As a God of promise, God not only speaks his promises into existence, he speaks his promises into fulfillment. We see this throughout time and throughout his word. This Advent, as we await the coming of our Lord and Savior, we are happy to bring you a series of articles highlighting the multifaceted ways God has fulfilled his promises through the birth, life and resurrection of Christ.

What is the significance of God’s promise that Christ will be born of a virgin? Is it significant because of Mary’s example of purity or something else entirely? As we draw into the season of Advent and the contemplation of Christ’s coming, we do well to also contemplate the role of this specific promise given to God’s people first in the book of Isaiah and fulfilled through Christ’s birth.

Shortly after Isaiah is called to be a prophet, wars and rumors of wars come upon the kingdom of Judah, and it’s king, Ahaz. Isaiah 7 tells us that when Ahaz and his court hear the armies of Syria and Ephraim are mounting against them, their hearts “shook as the trees of the forest shake before the wind” (Isa 7:2). In response to Ahaz’s fear, God sends Isaiah to prophesy words of comfort.

God promises to give Ahaz anything he wants; there is no sign too big or too small for him to do.

Isaiah goes out to Ahaz with his son Shear-jashub (who is himself a walking, breathing prophecy because his name means, “A Remnant Shall Remain”), and tells Ahaz not to fear. Even though Syria and Ephraim are plotting against him in their hearts, what they plan will not come to pass. Syria will not succeed, and Ephraim will be destroyed. Then Isaiah ends his words of encouragement with a very important line, “If you are not firm in faith, you will not be firm at all” (Isa 7:9). Isaiah closes with a call to faith, to believe in the Lord, and to trust that God will protect his remnant. But what we see from Ahaz is quite the opposite.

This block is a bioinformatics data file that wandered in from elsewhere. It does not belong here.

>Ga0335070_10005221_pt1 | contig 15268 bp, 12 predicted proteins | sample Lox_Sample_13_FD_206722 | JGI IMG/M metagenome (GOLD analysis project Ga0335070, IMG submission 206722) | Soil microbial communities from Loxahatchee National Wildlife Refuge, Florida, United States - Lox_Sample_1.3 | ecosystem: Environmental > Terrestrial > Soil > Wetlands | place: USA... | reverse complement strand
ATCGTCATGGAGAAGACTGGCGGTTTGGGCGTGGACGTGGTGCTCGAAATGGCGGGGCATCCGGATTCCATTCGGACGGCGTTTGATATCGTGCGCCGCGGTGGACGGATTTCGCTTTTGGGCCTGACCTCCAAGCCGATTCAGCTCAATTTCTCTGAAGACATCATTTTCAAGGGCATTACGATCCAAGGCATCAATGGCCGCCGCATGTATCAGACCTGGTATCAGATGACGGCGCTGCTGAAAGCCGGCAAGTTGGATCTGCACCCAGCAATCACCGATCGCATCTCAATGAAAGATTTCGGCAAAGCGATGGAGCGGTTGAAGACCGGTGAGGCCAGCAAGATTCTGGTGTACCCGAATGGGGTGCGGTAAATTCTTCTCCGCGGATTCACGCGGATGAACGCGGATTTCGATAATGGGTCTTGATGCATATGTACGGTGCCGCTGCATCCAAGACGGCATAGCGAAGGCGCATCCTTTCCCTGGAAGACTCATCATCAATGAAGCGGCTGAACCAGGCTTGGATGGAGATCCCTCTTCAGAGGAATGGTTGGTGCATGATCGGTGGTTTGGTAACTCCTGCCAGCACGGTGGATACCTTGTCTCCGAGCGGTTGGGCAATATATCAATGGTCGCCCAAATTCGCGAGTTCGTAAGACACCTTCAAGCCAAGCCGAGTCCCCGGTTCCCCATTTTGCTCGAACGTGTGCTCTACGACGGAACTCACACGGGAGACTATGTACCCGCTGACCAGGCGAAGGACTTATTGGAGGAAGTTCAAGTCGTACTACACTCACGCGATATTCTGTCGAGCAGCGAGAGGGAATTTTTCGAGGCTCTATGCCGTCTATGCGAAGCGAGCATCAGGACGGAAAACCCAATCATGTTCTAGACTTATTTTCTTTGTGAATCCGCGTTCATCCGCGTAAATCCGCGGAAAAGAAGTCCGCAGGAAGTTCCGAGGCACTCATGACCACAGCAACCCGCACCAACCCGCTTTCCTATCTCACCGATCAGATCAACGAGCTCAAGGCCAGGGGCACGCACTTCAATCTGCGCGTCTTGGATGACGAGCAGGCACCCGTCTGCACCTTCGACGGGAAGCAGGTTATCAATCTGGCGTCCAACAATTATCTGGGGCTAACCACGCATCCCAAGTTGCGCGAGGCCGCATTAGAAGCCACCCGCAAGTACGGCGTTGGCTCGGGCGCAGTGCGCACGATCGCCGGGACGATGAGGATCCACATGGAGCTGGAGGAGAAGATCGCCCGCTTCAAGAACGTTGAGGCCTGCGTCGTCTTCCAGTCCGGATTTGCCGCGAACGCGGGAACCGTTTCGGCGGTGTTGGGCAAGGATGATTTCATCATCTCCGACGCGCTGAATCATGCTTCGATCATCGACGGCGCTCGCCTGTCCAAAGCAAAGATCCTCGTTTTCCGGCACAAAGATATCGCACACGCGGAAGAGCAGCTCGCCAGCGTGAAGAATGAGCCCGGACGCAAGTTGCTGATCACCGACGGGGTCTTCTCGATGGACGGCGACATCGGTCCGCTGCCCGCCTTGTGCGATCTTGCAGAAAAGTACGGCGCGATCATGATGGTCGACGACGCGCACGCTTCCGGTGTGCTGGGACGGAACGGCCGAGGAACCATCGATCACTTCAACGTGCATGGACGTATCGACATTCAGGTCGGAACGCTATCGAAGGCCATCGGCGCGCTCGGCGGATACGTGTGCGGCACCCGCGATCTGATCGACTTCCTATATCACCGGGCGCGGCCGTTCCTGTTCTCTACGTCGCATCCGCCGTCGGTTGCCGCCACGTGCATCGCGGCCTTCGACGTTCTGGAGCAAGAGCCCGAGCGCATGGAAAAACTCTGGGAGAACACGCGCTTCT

Ahaz remains fearful even after all the great words of comfort from Isaiah. So God speaks to the king again and offers to give him a sign of his faithfulness and love. “Ask a sign of the LORD your God; let it be deep as Sheol or high as heaven” (Isa 7:11). God promises to give Ahaz anything he wants; there is no sign too big or too small for him to do. But Ahaz doesn’t bite. He doesn’t take God up on his offer. He doesn’t believe that God will protect his remnant. Yet even though Ahaz doesn’t ask for a sign, God still gives him one, and in response to Ahaz’s unbelief, the Creator of the Universe offers an unbelievable promise. A virgin will be with child(!), and this child will be called “God with Us” (Isa 7:14).

In this way, faithless Ahaz stands in the place of the whole world. We did not ask for signs or want them, but God promises to save his remnant with the virgin-born son of Mary. With this promise, God will make foolish the wisdom of men, and he will accomplish his salvation through the lowliest, and indeed, most scandalous ways. God does not combat the impending armies of Satan with might and power, but with the weakness of a babe. God does not choose a glorious vessel to carry this child, but a lowly virgin from Nazareth, pregnant before wedlock, and shamed because of it. But unlike Ahaz, when Mary hears the promise of God to save his people, she believes and confesses, “Behold, I am the servant of the Lord; let it be to me according to your word” (Luke 1:38). Even when God promises her the most peculiar and scandalous of signs, the only thing she has to say is “Amen,” which is, “Yes, yes, let it be so!” because nothing is impossible with God.

God does not combat the impending armies of Satan with might and power, but with the weakness of a babe.

It isn’t any merit or worthiness on Mary’s part that we honor her for. She is called blessed, in the words of the Magnificat, because of what God has done for her. He has given her faith and a song. He has looked upon the humble estate of his servant. He has shown mercy to those who fear him, and he has helped Israel in remembrance of his promise (Luke 1:46-55). Through both Ahaz’s unbelief and Mary’s belief, we see our God working to keep us according to his promises. Even when the world has been faithless with God, God remains faithful to the world.